The shields (scutum) of the Roman legions in Paul's day were large, heavy rectangular affairs (though some in certain Legions were oval in shape), always carried in the left hand, about two feet wide and four feet tall, made of wood with painted leather stretched over the front, and a round metal "boss" projecting out from the middle. The painted leather carried designs indicating which unit the individual soldier belonged to, and the round metal boss covered and protected the handgrip inside the shield. In classical age warfare, archers frequently used pitch-soaked arrows set aflame to ignite their opponents wooden fortifications and shields. Just before battle, these shields would be soaked with water, to "extinguish all the flaming arrows" of the enemy, just as Paul had written.
One commentary on this passage states that Paul may have been referring to the "fiery arrows of lust" of the Greek & Roman god of passion (Eros/Cupid), as a warning against the sinful temptations of lust, though with the marital air Paul strikes in this entire passage, this probably wasn't foremost in his mind.
Behind these shields, the soldier was well protected from almost any enemy assault. They could absorb very heavy blows from an enemies heaviest warclub or battleaxe, direct strikes from almost any launched missile, were immune to the slashing of a sword, and could resist penetration from almost any pointed weapon. More importantly, the shield could be linked together with other shields on the left and right, to form a near-impenetrable wall of protection, while the second and following ranks of soldiers would raise and link their shield overhead, forming something that looked just like a modern, mobile battle tank in the field, and performing nearly as lethally.
Not only were these shields highly effective defenses, they were, as Paul subtly points out, effective offensive weapons as well. A soldier could effectively use his right hand to employ his javelin (pilum) and later his sword (gladius) or dagger (pugio), while holding up his shield with his left hand to protect his own front and the soldier to his left. The shield itself could be used as an offensive weapon, as well. Slamming into the opponent with the rounded metal boss, while employing the whole body weight of the soldier behind it, was an effective way to disable an assaulting enemy soldier. The shields were heavy, but entirely portable, so that it could be used to enable the soldier to safely advance against the enemy on the battleground.
Paul's metaphoric use of a shield is the sole instance of such in the New Testament, but harkens back to a host of shield imagery in the Old Testament. God is referred to over 40 times as a "protecting shield", whereas now faith in His Son, Jesus Christ, protects believers as a shield protects soldiers, and though Christ won the final victory against evil at Calvary, His shielding protection keeps believers safe from the final, ending shots of the war. To properly gird themselves for spiritual battle, the church must first understand that their very faith in Christ is in itself a defensive shield against any attack by the enemy, in this case, Satan and his minions. Although the evil one will try to convince the Christian warrior that he has been wounded by his flaming arrows of hate, it is just an illusion, just as a modern soldier in battle may suffer from any one of a number of debilitating psychological "wounds" that leave him physically unharmed, but mentally unable to fight anymore.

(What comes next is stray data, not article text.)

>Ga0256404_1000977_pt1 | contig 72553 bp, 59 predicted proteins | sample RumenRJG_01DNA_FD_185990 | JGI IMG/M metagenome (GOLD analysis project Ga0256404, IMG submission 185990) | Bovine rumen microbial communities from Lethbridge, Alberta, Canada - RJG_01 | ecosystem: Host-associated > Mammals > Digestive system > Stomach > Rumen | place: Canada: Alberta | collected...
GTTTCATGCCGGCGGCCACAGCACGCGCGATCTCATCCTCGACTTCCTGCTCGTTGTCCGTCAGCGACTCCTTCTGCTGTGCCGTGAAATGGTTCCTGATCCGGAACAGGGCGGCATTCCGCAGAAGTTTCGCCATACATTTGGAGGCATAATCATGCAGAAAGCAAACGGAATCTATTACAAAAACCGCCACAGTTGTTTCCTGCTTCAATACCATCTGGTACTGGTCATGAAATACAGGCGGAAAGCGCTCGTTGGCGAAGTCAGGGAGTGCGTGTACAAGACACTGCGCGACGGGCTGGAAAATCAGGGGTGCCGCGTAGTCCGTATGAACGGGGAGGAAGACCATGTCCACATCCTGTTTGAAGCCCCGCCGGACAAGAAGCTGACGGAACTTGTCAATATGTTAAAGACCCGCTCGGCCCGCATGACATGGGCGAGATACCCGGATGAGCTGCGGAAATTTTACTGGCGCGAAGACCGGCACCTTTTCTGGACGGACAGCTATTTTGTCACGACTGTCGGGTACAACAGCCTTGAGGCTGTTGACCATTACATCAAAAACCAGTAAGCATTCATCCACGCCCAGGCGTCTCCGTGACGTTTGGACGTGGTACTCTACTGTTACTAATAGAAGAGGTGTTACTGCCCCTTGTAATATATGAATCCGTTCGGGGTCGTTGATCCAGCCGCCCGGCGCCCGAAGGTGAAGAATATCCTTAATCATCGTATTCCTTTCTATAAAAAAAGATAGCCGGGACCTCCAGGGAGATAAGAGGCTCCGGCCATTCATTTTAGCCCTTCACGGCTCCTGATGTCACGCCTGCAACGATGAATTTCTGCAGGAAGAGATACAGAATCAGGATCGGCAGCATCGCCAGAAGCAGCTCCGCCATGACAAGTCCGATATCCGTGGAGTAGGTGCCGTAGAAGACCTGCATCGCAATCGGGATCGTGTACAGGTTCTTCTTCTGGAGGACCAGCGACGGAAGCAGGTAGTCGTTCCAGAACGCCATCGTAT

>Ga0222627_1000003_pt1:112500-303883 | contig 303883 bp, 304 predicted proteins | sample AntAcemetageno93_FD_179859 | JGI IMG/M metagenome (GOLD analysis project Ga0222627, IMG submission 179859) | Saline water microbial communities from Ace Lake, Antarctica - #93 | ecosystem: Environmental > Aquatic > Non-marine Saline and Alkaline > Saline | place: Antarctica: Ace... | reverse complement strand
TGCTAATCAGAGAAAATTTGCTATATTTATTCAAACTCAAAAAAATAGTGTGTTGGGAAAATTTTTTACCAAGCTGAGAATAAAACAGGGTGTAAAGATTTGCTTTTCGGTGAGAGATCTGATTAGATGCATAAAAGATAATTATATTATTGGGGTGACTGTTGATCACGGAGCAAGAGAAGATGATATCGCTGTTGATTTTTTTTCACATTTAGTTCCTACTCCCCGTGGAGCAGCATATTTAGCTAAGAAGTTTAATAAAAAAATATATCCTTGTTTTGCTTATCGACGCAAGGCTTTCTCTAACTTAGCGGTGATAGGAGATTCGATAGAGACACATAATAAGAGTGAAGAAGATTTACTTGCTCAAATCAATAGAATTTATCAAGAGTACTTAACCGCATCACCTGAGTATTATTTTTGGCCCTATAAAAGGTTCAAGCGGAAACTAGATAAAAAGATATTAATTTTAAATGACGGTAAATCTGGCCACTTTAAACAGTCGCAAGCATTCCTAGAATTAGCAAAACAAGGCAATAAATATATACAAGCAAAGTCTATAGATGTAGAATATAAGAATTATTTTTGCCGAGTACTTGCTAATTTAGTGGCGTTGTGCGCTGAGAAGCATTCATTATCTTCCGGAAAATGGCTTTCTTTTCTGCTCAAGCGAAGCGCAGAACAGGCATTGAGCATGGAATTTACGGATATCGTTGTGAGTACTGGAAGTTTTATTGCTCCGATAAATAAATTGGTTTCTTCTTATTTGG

Most importantly, Paul's use of the shield metaphor here well represents the protection for the Christian warrior as he wades forth into battle, taking the battle into the face of the enemy to wrestle for the souls of the lost, as well protected on the offensive as they would be in a static defensive posture.
In 6:17, the believer is exhorted to put on "the helmet of salvation" and brandish "the sword of the Spirit." The helmet (galea) was an essential protection for the soldier, as an injury to the head would prove fatal that to any other part of the body would be merely irritating or disabling. Roman helmets were made of iron or copper alloys (some bronze and brass examples have been found, though they were likely non-combat intended parade helmets), almost all were merely a round bowl shape, with hinged cheekpieces fasted together under the chin with a leather cord, a heavy leather neck protector, an eyebrow ridge to protect from slashing attacks, and a ring on top to hold a crest. In Paul's day, there was no facepiece or visor attached to the helmet, leaving an unrestricted view for the soldier. Like the breastplate, the helmet was normally worn only when combat was imminent.
Paul refers here to an earlier reference to the helmet as a "hope of salvation," and deliberately picks the single most essential piece of armor to attach that metaphoric relationship. A saved Christian cannot be spiritually harmed, no action by the evil one can possible penetrate that armored protection. However, to be an effective warrior, the Christian must acknowledge and internalize deeply that promise, to fearlessly close in tight with the enemy in a struggle not for one's own life, but in the continuous battle for the souls of the unsaved. A helmet is purely defensive for the wearer, but through its passive protection, the soldier may live to fight day after day, battle after battle.
The metaphorical sword, "which is the word of God" was a wide, 20 to 24 inch long double edged single-handed weapon, known as a gladius, that was used in a slashing manner during close-in hand to hand combat. Interestingly, Paul uses the word macairan (usually transliterated "machaira") for "sword" in the original Koine Greek, which refers to a very specific kind of shorter (18inches long), slightly backwards-curved, single-edged battle sword than the Roman gladius, which was used to great effect during the Persian incursions. Most references, however, explain that Paul's term was a generic Koine word for any kind of sword in his day.